Two months ago, probe panel submitted its report on the illegal building at Lucky Compound that collapsed a year ago, but state unwilling to make it public; findings, which embroil netas, said to be explosive
It’s been exactly a year since the Lucky compound building in Mumbra fell like a house of cards, killing 74 people, but Mantralaya is no hurry as far as the probe into the illegally built structure is concerned.
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Collapse site: Civic officials survey Lucky Compound at Shilphata, Mumbra, two months after it caved in. File pic
The Congress-led state government has not yet made public the report submitted almost two months ago by the one-member enquiry committee appointed to look into the disaster. The report was submitted by additional chief secretary (revenue), Swadheen Kshatriya, in the first week of Februar, and is said to be explosive due to its findings, which expose the blatant tolerance of, and even consent to illegal constructions.
At a time when political parties are busy wooing voters for the Lok Sabha elections, the report can mar their chances, and its fate would be determined only after the voting day on April 24, sources clued in on the issue said.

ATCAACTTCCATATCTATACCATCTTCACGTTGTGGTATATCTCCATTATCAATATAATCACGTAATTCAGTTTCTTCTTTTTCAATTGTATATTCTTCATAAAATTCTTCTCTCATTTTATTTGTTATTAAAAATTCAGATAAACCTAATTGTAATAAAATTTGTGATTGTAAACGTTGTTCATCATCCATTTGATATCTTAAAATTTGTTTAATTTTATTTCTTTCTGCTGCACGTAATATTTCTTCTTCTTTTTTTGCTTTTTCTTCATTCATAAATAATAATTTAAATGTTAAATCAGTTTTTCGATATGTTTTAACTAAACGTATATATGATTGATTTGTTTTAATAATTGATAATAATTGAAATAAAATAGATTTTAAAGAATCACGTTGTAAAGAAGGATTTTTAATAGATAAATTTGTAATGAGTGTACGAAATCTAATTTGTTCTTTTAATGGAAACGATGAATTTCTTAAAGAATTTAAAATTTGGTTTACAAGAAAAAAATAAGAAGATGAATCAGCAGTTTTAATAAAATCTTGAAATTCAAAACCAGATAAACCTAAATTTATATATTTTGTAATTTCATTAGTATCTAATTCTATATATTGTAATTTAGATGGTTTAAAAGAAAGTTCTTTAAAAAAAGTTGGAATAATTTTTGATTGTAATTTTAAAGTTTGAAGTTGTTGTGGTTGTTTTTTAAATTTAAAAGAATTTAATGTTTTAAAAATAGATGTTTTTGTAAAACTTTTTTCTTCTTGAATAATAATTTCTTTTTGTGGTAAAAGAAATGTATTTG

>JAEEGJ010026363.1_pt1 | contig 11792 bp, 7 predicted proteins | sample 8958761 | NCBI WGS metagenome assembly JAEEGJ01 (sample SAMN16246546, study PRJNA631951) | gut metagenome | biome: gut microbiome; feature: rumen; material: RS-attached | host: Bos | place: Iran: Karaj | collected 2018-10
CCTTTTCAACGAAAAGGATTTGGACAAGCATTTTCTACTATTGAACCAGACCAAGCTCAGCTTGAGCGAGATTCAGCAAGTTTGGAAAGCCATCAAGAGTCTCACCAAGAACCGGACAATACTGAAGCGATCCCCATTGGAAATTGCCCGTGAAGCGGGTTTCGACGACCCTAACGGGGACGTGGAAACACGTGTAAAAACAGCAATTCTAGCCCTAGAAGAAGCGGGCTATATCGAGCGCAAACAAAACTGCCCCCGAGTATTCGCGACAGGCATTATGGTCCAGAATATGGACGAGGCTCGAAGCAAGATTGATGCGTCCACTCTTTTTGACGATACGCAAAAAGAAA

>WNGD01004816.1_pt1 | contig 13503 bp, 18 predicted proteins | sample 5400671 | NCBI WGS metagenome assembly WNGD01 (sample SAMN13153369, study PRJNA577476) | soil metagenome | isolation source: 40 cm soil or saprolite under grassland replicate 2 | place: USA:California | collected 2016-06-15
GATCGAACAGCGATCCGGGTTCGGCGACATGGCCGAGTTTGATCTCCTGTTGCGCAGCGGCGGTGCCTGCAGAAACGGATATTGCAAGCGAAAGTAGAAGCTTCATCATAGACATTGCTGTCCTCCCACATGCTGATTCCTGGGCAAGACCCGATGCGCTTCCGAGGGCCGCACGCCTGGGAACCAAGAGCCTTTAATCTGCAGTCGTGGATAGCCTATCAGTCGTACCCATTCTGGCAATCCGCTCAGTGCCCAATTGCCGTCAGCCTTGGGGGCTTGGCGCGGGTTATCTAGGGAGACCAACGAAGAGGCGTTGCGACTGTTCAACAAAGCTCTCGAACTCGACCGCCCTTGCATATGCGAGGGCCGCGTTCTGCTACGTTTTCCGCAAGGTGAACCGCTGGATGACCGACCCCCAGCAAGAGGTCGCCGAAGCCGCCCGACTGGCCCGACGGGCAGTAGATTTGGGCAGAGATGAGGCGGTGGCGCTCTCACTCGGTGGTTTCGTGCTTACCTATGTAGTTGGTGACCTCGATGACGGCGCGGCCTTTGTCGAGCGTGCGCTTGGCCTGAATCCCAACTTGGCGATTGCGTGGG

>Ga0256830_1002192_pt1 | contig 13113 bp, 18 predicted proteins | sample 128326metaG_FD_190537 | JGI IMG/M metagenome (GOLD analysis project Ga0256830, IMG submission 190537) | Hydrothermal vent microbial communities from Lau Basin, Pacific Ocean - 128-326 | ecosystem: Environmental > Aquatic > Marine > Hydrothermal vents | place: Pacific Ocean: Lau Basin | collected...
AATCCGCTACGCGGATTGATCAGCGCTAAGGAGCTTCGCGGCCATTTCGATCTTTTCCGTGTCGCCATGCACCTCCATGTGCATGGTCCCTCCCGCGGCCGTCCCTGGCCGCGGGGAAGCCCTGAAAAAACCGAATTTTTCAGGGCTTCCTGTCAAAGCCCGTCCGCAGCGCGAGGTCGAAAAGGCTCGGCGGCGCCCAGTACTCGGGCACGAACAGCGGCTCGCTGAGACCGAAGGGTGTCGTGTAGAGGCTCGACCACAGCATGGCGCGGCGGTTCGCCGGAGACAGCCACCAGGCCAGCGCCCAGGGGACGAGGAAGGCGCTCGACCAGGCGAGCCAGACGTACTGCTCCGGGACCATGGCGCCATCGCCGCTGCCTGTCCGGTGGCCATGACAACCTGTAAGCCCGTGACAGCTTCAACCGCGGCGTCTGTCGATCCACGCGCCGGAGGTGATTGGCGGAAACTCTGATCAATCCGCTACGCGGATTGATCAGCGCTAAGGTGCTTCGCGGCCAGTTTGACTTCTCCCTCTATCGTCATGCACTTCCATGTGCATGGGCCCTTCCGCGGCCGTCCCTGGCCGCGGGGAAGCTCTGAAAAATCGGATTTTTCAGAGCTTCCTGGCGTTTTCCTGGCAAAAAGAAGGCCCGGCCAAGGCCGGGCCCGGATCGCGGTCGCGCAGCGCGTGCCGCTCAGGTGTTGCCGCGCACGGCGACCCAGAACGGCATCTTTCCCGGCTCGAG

“The state is deliberately avoiding making the report public as it may have serious repercussions over the ongoing election campaigning,” claim sources.
Then and now: Debris is still piled high at the spot, a year after the building collapsed. Pics/Sameer Markande
Ever since the tragedy, the political class has been on the defensive, unwilling to initiate action against unauthorised buildings, which can endanger the lives of their occupants.
“The state could find itself in a quandary, as an NCP corporator was among the 15 persons arrested by the police for their alleged link to the building. And it’s a known fact that all party members from civic bodies take a lenient view of illegal construction,” an official who deals with the civic administration said.
The committee was asked to determine the ownership of the plot, look into the permissions given for its construction and the role of the Thane Municipal Corporation, and to suggest ways to avoid registration of such buildings and supply of water and power to them.
Asked about the report, Kshatriya declined comment on the matter. Despite several attempts to contact Principal Secretary Shrikant Singh of the urban development department, who is in charge of the administration of municipal corporations in the state, he was unavailable for comment.
74: Number of people who died when an illegal building collapsed in Lucky Compound in Mumbra one year ago; 18 of them were children
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